November 13, 2001
Study says police lineups often miss the mark
A new California State University, Sacramento
study is critical of on-the-scene, eyewitness identification
of crime suspects, and also casts doubt on the reliability
of other types of police lineups.
The study, by CSUS psychology professor Bruce Behrman and
student researchers, is the largest of its kind ever carried
out. It appears in the most recent issue of the Journal of
Law and Human Behavior.
Data came from Sacramento city crime records. It was gathered
with significant assistance and support from the Sacramento
City Police Department, which is intent in improving its lineup
"Our findings are consistent with the hypothesis, which
was that 'field show-ups' may bias the eyewitness," Behrman
says. "Most people will identify the suspect as the criminal,
and some may do so even in cases where the police decide not
to make an arrest."
Behrman and the students examined five years of crime data
from more than 700 police lineups. They looked at "field
show-ups," in which eyewitnesses identify a suspect near
the crime scene, as well as photographic lineups and live
For each case, they noted the eyewitness response along with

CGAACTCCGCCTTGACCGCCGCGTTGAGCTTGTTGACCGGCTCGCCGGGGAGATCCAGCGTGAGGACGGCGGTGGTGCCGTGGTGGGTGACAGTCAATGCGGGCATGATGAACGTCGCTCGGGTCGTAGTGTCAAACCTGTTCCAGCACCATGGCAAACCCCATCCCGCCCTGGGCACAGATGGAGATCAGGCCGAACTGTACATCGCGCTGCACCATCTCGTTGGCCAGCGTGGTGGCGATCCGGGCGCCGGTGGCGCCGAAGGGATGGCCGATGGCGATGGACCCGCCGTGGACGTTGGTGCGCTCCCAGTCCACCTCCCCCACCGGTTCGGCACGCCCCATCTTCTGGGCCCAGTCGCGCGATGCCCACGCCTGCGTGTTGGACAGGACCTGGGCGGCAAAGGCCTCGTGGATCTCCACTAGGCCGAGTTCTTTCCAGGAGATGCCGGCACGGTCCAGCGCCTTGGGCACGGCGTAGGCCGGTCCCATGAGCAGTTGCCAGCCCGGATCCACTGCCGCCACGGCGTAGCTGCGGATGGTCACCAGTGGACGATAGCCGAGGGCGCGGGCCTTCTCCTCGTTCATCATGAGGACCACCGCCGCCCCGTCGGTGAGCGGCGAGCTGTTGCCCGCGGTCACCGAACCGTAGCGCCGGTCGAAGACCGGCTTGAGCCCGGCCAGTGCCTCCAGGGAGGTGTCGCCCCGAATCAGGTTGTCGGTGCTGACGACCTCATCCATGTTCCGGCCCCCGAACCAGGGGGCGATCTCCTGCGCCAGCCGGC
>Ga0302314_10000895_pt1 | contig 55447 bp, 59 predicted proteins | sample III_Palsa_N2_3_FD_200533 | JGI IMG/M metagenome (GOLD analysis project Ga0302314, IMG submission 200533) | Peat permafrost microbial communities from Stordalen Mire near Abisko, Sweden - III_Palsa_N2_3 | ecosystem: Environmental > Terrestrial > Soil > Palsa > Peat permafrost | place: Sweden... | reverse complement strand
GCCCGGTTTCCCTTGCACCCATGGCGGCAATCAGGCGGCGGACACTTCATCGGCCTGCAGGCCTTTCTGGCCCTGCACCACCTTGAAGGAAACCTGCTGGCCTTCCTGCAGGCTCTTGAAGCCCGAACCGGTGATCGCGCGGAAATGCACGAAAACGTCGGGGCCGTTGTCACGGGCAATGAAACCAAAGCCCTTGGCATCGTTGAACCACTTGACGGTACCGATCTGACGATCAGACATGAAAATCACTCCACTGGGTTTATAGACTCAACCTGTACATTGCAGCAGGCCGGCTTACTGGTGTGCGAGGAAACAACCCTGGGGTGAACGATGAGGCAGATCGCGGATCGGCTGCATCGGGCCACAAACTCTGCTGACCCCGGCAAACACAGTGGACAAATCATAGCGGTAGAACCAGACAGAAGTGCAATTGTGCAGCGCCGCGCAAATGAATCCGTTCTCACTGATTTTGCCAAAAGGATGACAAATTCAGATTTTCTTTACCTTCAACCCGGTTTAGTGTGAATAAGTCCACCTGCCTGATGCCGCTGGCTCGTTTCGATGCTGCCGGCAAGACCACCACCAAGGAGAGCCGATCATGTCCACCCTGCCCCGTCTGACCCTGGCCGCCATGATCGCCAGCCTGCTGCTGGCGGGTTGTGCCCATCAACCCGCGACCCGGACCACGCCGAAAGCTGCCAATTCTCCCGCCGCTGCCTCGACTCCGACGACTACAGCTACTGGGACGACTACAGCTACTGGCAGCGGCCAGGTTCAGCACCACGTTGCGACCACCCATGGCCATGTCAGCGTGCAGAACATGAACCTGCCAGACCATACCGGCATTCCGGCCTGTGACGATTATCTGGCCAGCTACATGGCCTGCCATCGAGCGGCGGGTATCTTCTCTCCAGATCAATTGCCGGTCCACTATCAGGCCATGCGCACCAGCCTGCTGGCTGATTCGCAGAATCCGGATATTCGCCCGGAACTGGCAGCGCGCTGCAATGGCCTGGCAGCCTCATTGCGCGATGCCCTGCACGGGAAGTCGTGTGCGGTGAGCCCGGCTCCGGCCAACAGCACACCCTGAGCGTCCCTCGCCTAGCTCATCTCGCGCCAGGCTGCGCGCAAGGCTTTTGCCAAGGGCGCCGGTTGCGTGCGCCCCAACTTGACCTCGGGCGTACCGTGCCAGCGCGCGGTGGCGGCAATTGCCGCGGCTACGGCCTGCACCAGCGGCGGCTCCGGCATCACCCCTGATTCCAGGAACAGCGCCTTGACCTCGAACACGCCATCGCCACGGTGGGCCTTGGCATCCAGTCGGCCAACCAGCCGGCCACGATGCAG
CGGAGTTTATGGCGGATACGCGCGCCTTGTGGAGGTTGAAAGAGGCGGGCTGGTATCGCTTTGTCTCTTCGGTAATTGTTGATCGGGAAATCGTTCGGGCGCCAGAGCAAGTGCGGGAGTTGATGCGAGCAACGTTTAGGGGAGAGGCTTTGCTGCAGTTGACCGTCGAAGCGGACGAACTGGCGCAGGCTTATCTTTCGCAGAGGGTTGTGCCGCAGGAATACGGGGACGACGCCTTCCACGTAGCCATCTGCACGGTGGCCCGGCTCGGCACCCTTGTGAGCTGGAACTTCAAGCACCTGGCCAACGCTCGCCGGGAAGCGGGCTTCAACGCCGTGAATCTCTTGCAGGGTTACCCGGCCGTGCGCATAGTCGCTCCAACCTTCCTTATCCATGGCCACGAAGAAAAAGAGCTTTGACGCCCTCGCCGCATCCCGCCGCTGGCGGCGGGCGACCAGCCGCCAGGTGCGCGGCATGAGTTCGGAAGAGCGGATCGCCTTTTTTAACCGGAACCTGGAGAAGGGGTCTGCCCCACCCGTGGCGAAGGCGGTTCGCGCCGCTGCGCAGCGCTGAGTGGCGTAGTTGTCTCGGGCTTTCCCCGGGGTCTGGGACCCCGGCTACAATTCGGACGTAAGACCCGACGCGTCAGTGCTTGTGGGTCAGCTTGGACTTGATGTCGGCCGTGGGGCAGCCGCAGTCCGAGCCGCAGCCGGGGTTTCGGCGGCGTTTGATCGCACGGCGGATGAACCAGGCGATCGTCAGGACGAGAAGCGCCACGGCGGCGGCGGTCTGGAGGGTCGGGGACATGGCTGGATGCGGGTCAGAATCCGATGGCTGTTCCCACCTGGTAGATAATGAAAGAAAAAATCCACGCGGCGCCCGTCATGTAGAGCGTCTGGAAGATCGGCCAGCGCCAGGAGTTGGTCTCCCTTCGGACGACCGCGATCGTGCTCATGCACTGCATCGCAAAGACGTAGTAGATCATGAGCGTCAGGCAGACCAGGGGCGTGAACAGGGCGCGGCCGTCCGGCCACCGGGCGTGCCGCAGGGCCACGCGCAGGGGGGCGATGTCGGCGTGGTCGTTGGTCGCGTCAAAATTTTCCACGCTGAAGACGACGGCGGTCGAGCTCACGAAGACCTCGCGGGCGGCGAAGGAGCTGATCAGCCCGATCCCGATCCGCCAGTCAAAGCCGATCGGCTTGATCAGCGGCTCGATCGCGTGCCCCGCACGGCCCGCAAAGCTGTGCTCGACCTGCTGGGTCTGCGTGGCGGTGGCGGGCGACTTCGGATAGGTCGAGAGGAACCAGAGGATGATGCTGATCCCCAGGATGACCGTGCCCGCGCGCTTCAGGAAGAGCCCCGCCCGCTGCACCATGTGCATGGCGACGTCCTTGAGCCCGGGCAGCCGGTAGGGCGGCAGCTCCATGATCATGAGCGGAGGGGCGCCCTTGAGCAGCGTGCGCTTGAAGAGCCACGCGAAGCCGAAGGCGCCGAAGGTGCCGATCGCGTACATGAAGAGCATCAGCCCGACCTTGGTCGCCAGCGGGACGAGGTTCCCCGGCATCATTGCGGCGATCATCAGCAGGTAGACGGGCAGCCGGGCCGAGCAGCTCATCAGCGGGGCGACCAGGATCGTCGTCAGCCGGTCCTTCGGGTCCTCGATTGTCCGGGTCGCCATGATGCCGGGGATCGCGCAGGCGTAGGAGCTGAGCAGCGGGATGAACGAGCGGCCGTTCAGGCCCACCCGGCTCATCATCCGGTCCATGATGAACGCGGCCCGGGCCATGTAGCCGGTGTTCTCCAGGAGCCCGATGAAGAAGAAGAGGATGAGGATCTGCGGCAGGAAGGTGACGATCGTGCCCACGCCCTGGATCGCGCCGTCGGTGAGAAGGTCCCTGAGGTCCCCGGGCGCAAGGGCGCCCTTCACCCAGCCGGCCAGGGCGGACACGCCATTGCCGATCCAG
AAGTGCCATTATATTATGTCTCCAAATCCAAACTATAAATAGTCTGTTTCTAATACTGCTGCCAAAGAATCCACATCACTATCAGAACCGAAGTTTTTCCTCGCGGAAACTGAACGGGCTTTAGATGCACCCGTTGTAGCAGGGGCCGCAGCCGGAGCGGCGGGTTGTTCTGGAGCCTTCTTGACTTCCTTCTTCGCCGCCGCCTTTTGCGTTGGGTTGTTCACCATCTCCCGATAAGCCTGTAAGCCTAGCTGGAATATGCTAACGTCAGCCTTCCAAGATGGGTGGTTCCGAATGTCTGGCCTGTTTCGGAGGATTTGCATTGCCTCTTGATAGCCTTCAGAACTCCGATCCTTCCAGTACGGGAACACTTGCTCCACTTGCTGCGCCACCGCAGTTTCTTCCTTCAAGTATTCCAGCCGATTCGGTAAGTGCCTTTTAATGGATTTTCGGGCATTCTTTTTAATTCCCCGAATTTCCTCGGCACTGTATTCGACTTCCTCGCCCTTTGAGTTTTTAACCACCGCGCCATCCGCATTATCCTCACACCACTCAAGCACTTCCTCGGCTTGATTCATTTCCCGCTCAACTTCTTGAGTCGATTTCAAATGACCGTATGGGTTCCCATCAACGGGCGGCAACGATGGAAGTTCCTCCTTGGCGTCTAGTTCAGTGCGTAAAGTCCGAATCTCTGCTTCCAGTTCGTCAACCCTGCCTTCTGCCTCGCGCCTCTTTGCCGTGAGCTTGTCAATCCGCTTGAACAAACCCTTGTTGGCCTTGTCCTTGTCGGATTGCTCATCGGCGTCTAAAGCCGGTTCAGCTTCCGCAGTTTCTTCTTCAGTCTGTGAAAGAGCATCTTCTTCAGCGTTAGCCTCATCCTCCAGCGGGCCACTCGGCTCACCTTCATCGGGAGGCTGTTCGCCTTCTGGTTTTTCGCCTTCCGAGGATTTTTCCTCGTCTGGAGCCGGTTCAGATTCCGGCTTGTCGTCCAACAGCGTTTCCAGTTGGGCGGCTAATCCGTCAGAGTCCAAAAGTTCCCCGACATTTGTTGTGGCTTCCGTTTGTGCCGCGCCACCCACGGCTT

a ranking of how much physical evidence police had gathered:
substantial, minimal or none. The suspect's eventual trial
or release was not considered.
In field show-ups, eyewitnesses identified the suspect as
the criminal about 78 percent of the time, regardless of the
level of evidence police ever acquired. In many cases, police
decided not even to book the people identified by eyewitnesses.
Behrman says that if the field show-ups were truly effective,
the percentage of eyewitness identification level should have
increased at better evidence levels. The findings suggest
eyewitnesses are strongly biased by seeing a suspect in police
custody near the scene of a crime.
The study shows photographic and live lineups were better,
though far from bullet-proof in court.
In these lineups, 65 percent of eyewitnesses make an identification
of a suspect for whom police had "substantial" evidence.
Far fewer identified suspects when the evidence was "minimal"
or "none." This "real life" finding is
consistent with previous laboratory findings made by Behrman
and other researchers throughout the country.
However, when just one week has passed, Behrman's team found
that eyewitness identification of suspects with "substantial"
evidence drops to 33 percent. In other words, memories fade
The team also found that eyewitnesses tend to be more likely
to finger suspects of another ethnic group; victims are no
more accurate than other witnesses; and identification accuracy
doesn't seem to be influenced by whether a weapon was used.
Behrman, a professor at CSUS since 1967, has been studying
eyewitness memory since the late 1980s. He often consults
with area law enforcement agencies, and is a frequent expert
witness in court. He and his students have just begun another
study focused on whether the confidence level of an eyewitness
indicates the eyewitness's accuracy.
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